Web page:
Although this move drew initial scepticism from several quarters, the overall response was very encouraging. Only 40 individuals opted out when MBF was launched in 1975. The results were impressive. The first mosque funded by MBF (in Toa Payoh) was completed soon after in 1977, followed a few months later by another new mosque in Queenstown. The community immediately saw the benefits of having this funding arrangement. The rest, as they say, is history.
Catalyst for community development
As it turned out, the MBF over time presented more opportunities to the community and enabled the mosque building programme to be implemented in more strategic ways.
The size of the MBF grew significantly from a mere $0.6 million in 1975 to $19 million in 2012. A total of $166 million had been collected since MBF started, allowing 23 modern mosques to be built in all the major housing estates.
The MBF idea, the brain-child of Mr Lee Kuan Yew, was indeed a huge success. It is an iconic achievement of the Singapore Muslim community that has caught the attention of foreign Muslim leaders, visitors, and scholars studying Muslim communities worldwide. It is iconic for three reasons – it shows the benefit of a Muslim community working hand in hand with the government (even though it is secular); it shows that with unity, a small community like the Singapore Muslims can achieve a lot; and it shows that community self-reliance leads to a strong sense of ownership of its institutions.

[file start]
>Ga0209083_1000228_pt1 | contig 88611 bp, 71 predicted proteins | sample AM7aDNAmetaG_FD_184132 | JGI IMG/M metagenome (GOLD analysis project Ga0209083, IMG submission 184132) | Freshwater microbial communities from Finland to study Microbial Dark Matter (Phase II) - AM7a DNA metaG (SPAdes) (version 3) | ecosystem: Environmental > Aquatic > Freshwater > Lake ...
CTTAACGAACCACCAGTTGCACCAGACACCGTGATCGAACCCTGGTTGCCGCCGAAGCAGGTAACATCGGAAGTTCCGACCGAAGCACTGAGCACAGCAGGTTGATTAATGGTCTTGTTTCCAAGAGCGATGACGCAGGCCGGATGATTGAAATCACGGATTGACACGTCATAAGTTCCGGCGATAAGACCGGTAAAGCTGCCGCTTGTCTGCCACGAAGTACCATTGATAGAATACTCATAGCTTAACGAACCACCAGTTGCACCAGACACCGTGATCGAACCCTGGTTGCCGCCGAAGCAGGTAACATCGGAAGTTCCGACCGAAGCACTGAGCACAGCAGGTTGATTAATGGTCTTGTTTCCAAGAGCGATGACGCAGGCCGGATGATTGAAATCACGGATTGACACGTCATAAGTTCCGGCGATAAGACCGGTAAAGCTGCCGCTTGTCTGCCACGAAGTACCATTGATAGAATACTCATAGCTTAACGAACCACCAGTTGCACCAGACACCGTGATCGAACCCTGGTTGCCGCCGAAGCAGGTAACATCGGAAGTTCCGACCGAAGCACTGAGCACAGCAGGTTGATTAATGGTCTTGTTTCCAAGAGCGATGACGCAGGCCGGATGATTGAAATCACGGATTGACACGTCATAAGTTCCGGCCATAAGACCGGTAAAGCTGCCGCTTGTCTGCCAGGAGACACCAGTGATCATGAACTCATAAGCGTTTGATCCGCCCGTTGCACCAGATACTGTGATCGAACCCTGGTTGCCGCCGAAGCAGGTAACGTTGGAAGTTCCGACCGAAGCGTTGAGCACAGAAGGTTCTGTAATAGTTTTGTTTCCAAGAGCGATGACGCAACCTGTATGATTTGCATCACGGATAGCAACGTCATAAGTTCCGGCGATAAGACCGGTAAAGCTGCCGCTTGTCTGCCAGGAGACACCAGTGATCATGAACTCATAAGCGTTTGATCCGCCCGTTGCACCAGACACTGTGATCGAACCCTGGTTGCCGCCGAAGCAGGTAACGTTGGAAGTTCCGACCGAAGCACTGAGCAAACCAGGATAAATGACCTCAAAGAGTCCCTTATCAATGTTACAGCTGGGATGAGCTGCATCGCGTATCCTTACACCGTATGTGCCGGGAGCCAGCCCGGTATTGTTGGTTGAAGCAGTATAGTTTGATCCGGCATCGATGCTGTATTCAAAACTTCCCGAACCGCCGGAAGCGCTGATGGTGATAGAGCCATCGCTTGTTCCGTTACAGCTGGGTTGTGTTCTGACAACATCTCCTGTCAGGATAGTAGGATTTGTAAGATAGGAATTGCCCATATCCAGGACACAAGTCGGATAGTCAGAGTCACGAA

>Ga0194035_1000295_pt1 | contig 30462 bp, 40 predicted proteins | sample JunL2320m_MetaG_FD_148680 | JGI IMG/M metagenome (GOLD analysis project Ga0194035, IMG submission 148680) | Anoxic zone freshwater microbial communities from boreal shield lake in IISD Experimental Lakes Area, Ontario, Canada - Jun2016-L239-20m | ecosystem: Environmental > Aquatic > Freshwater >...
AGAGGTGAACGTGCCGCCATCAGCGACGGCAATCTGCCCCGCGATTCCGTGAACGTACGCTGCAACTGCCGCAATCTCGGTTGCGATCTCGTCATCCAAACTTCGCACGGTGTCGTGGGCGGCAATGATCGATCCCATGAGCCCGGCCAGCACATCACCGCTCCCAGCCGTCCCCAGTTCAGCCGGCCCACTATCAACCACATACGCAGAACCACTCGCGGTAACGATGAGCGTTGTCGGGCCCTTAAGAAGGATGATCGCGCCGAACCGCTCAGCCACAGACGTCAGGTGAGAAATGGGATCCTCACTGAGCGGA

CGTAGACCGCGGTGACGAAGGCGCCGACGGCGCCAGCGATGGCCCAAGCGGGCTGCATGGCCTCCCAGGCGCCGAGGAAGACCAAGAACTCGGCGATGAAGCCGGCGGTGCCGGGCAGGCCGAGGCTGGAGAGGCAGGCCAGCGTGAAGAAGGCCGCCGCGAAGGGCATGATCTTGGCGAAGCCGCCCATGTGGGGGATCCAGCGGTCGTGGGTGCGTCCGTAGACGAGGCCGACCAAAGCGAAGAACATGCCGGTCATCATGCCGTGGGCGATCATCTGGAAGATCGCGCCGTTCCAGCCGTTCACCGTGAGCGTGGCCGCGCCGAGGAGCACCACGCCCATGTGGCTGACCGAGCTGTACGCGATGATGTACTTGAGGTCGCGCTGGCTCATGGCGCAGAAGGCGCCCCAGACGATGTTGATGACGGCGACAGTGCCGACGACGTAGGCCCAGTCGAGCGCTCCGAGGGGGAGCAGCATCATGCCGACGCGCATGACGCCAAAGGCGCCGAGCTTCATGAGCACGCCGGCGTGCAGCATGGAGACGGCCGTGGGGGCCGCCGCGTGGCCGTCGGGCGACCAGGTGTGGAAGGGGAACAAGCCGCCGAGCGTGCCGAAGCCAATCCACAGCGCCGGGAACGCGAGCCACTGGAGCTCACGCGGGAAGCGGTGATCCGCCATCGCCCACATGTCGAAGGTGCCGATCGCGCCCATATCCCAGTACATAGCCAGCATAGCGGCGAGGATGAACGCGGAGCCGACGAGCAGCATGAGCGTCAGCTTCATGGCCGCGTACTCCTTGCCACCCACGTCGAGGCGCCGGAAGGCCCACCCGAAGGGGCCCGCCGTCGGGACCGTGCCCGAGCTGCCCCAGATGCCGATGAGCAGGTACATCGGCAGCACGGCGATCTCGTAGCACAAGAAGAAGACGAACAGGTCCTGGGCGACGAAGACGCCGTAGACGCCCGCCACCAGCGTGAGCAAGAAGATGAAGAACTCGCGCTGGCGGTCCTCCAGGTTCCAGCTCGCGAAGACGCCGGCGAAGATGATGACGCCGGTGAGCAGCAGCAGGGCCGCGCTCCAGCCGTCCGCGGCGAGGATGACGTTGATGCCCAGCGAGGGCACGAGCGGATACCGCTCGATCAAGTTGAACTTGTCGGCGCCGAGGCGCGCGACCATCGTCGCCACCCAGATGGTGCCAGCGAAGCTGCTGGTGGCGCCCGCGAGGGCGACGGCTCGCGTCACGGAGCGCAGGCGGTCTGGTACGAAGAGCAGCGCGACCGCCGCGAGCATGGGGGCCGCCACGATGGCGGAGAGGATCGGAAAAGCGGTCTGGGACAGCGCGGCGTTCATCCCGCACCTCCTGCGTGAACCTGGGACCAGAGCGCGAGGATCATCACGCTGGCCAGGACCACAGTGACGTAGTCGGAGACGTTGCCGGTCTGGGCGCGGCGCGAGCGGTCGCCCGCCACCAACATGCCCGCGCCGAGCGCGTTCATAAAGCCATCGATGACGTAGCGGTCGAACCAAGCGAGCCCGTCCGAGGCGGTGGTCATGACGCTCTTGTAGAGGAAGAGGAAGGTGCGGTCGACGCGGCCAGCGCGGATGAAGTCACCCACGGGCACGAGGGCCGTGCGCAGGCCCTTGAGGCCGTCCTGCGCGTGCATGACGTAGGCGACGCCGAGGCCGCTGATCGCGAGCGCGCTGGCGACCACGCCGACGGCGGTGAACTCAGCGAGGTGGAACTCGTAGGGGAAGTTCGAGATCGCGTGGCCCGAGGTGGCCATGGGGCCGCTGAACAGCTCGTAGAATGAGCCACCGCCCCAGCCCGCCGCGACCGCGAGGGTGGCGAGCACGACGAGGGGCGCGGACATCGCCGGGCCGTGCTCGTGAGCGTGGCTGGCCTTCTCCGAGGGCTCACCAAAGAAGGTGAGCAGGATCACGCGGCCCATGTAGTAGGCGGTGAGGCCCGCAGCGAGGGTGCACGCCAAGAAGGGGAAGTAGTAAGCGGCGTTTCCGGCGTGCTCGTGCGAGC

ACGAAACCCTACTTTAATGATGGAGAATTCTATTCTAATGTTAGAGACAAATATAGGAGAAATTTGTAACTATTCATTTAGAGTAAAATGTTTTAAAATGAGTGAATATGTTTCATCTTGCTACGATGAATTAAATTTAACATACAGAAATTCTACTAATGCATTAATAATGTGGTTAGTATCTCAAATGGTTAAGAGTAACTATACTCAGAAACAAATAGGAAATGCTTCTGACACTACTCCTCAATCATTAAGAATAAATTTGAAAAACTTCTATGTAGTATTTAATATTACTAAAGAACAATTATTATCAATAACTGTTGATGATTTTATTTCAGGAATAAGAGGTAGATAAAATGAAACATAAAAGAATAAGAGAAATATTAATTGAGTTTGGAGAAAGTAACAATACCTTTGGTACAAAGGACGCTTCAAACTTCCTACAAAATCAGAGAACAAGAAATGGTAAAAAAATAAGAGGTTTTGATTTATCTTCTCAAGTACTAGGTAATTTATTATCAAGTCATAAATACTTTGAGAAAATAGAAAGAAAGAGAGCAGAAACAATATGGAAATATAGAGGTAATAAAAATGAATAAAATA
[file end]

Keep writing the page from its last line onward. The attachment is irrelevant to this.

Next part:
Observers and visitors were impressed with the MBF idea. During meetings with them, I would always mention, half in jest, that Mr Lee Kuan Yew should go down in Singapore’s history books as the non-Muslim leader who had in spirit “built” the most number of mosques!
Over time, the MBF catalysed the Muslim community’s development. Firstly, such a centralised fund raising mechanism presented new opportunities to the community. The MBF was expanded in scope in 1981 when it was used to partly fund self-help efforts by Mendaki (the Education Self-help Foundation) to give a leg up to poor students and disadvantaged families. Mendaki has today made a huge difference to the lives of the community – thanks to the expanded Mosque Building & Mendaki Fund (MBMF).
Secondly, the existence of a centralised Fund provided MUIS, as the Islamic authority, the impetus to think long-term in mosque building. There is therefore much thought put into it, even carefully developing various design types to meet the changing needs of the local community. From the early days, when mosques were simple buildings for worship, their designs have evolved to reflect the desire to incorporate the ethnic identity of the community, the contemporary urban façade of Singapore and, now, to meet the high expectations as well as multi-facetted needs of an increasingly successful Muslim community.
The MBF may not qualify as one of Mr Lee Kuan Yew’s big ideas that warrant the attention of thinkers, scholars and leaders. Nevertheless, it has made a profound difference to the Muslim community in Singapore’s nationhood.
About the Author
Mohd Alami Musa is Head, Studies in Inter-Religious Relations in Plural Societies at the S. Rajaratnam School of International Studies (RSIS), Nanyang Technological University & Non-Executive President of MUIS Council.